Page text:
Do you need to be, um, a little richer?
Years ago, my friend-I've-never-met Eolake Stobblehouse (of "Joyful Nudes" fame, or infamy, depending on your perspective) sent me a present. It was a book by a fellow called Stuart Wilde titled The Trick to Money Is Having Some!
Right, the exclamation point is part of the title.
It's a personal-financial self-help book that outlines an inspirational, semi-spiritual approach to encouraging the Universe to pour a little more money into your outstretched, cupped hands. My first response was to react with my usual analytical rationalist-materialist scepticism, and reject the whole idea, swiftly: not my cup of tea, not going to read this, thank you anyway.
Because it's easy to see the book as being a bit...obtuse; addled; New Agey...not entirely logical, is what I'm trying to say. Goofy, if I were to put it bluntly. I mean, it's right there in the title: the trick to money is having some? To which I probably actually said out loud, "Um, what?"
But Eolake told me that ever since he read the book, he's been getting richer and richer.
So I thought well, what the hell, I need money, and why should I think I'm so smart? If I were smart, I wouldn't be worrying about money all the time. Maybe I should be more open to the idea that other people might know things I don't, and that their opinion is as valid as mine. What did I have to lose? A few hours' reading time.
So I read the book. The whole thing.
...And it instantly had an effect on my bank account. Because, specifically following the book's advice, I gritted my teeth and stuck what I thought were some ridiculously, absurdly high prices on some services I'd been offering. And almost instantaneously, those services started selling for those ridiculously high prices. Customers materialized out of nowhere. And commenced mailing me checks.
It was like money appeared out of air.
And you know what? I swear this is literally true: I have been getting richer and richer ever since. Ever since the day I finished that darned book. The money started to flow right at that point and it hasn't ever stopped. Hell, I should probably read it again.
I thought of this recently because I tried to buy a service from a certain electronics expert who happens to live in Montana, and he said no, sorry, I'm no longer adding people to my job queue, because I've got a four-year waiting list.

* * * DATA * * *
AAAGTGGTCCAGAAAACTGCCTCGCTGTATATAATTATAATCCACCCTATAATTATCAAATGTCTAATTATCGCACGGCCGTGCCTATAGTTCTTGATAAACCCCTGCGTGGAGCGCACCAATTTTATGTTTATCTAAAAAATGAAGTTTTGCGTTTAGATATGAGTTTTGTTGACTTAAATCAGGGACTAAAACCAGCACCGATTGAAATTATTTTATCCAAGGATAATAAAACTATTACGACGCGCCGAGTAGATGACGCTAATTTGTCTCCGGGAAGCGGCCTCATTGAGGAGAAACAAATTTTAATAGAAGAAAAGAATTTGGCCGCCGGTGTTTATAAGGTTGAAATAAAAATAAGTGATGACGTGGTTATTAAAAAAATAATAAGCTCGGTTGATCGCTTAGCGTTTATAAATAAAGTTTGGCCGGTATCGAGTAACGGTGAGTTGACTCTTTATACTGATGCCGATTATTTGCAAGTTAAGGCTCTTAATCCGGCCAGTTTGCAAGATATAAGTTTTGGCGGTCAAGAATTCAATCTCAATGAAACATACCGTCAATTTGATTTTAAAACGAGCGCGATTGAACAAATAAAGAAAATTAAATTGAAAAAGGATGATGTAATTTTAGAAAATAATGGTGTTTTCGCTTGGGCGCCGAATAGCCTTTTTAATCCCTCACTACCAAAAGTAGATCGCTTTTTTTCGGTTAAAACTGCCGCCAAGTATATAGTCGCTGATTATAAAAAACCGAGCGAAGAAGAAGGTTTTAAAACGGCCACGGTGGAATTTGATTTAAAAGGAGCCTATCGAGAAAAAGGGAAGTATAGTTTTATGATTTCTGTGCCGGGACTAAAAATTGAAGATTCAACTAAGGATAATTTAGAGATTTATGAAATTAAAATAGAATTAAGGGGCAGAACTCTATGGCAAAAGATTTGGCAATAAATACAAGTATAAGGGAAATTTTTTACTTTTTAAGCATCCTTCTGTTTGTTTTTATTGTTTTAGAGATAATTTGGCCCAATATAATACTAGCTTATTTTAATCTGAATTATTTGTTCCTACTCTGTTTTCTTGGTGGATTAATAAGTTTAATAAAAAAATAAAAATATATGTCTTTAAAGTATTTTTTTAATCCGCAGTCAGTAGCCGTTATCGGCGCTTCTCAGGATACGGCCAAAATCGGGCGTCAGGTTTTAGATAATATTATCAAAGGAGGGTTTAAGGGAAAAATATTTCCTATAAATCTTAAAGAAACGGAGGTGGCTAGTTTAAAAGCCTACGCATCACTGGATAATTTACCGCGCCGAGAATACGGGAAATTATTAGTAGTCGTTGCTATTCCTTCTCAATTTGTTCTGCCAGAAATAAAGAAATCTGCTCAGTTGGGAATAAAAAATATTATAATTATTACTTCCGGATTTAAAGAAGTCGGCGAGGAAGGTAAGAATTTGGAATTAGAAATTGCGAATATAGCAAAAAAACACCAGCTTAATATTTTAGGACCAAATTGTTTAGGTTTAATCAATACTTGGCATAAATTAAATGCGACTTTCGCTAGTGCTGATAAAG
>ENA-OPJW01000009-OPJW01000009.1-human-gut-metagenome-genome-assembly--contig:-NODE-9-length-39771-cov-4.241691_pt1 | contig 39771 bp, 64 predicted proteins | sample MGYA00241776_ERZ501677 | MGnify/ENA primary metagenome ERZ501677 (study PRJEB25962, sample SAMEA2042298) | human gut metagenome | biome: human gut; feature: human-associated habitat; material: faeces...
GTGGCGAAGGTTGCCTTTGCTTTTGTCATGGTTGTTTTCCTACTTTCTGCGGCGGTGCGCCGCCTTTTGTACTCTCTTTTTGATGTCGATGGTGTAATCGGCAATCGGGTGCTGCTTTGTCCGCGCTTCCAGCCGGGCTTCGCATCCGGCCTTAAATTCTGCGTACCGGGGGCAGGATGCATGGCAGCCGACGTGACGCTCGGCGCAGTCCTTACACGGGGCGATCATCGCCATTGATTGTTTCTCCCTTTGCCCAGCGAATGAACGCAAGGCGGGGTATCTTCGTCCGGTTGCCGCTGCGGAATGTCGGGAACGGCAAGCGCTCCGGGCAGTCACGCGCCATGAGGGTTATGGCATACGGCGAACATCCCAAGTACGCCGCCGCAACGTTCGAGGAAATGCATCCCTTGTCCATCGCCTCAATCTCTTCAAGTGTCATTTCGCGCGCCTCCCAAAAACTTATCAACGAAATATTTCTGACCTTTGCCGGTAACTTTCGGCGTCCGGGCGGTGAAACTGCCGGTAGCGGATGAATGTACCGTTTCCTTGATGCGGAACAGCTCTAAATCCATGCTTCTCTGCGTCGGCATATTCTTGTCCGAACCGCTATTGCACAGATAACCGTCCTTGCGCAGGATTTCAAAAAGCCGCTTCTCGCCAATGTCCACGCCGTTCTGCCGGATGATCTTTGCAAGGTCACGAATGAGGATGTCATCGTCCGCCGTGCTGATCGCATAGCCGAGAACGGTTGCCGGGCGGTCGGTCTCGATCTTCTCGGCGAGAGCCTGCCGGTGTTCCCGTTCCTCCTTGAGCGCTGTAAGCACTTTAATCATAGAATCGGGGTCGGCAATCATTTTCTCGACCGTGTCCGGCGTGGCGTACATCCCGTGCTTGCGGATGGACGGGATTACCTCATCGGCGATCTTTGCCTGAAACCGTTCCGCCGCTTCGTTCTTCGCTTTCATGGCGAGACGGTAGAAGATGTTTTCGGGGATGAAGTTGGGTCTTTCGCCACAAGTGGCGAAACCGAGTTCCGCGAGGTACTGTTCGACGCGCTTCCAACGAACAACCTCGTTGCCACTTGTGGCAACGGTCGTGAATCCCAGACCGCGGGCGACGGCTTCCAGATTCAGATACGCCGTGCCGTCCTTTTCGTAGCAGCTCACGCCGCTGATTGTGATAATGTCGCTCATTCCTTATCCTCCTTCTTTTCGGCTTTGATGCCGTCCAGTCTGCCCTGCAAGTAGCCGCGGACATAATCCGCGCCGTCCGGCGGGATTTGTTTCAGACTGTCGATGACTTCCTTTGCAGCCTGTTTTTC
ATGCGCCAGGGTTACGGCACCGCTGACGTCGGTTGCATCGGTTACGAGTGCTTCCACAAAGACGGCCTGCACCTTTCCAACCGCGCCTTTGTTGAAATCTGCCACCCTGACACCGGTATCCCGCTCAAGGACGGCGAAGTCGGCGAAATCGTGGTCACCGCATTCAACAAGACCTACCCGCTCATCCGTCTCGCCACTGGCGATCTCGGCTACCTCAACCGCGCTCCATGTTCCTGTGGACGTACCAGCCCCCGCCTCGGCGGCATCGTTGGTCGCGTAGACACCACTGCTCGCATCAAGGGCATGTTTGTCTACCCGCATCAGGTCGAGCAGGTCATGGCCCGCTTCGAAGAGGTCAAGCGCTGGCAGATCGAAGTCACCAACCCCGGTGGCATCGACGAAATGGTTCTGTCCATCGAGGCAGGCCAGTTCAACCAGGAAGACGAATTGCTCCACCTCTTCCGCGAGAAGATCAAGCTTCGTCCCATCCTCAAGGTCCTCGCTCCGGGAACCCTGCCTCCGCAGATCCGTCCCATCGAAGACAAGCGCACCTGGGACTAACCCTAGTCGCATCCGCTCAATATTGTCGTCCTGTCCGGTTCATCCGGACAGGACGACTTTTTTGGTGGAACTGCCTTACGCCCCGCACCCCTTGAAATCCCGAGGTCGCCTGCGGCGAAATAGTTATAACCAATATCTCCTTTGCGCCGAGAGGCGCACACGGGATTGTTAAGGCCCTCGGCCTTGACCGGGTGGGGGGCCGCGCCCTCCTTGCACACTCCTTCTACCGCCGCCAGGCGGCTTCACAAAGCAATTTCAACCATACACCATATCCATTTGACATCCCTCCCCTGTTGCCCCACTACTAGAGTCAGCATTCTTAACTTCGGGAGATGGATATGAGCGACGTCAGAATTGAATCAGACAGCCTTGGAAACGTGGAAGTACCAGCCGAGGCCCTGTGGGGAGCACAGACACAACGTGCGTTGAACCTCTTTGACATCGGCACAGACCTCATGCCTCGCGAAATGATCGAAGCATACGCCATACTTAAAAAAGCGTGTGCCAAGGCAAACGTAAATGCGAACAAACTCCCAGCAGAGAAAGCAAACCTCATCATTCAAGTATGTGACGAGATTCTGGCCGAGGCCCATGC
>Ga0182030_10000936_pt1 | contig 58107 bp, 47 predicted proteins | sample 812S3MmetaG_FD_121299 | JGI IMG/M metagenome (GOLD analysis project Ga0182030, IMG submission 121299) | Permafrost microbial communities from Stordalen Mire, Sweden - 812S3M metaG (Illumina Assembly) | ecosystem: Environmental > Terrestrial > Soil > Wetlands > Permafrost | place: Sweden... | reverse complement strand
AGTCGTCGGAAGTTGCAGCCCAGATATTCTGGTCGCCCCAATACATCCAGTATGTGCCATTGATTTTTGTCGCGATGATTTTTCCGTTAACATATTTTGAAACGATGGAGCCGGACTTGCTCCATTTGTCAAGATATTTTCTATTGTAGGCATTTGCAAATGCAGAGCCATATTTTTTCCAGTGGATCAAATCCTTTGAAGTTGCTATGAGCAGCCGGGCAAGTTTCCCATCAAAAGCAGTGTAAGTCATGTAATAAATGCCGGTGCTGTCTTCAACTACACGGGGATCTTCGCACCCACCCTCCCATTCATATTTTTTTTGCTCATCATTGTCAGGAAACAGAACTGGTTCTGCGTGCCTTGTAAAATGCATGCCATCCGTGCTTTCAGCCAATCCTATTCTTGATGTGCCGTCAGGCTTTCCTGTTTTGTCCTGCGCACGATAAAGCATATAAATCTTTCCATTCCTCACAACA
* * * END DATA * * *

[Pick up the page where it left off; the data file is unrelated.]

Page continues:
To which I responded, mouth hanging open: Four years?!? Dude, you gotta raise your prices!
To which he responded: I can't raise my prices! I'll never get any work!
There's a lot of money in the world, but that guy doesn't think he should have some. He ought to read Eolake's goofy book, is all I can say.
(Thanks to Eolake. And by the way, here's Eolake's blog.)
"Open Mike" is a series of off-topic posts that appear on TOP on Sundays.
UPDATE the following day: Twenty-nine people ordered that book yesterday, to whom I say: a) sorry, as I have never been less confident of any book recommendation I've made; and b) I sincerely wish increased prosperity to all 29 of you. May mo' money indeed flow your way. You deserve it! —Mike
Original contents copyright 2013 by Michael C. Johnston and/or the bylined author. All Rights Reserved. Links in this post may be to our affiliates; sales through affiliate links may benefit this site.
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Featured Comments from:
Cliff: "Sounds like an interesting read; I shall read it with an appropriate level of scepticism. Increasing prices for services has certainly worked for me in my profession as a financial broker. I had previously balked at increasing broker fees, worried that I would lose business, but when I made the plunge to increase my fees, illogically I have more clients, greater income per client, and the biggest surprise is the increased quality of clients. I've found that the clients who are willing to pay, appreciate your services and time, and this has increased the enjoyment of my work."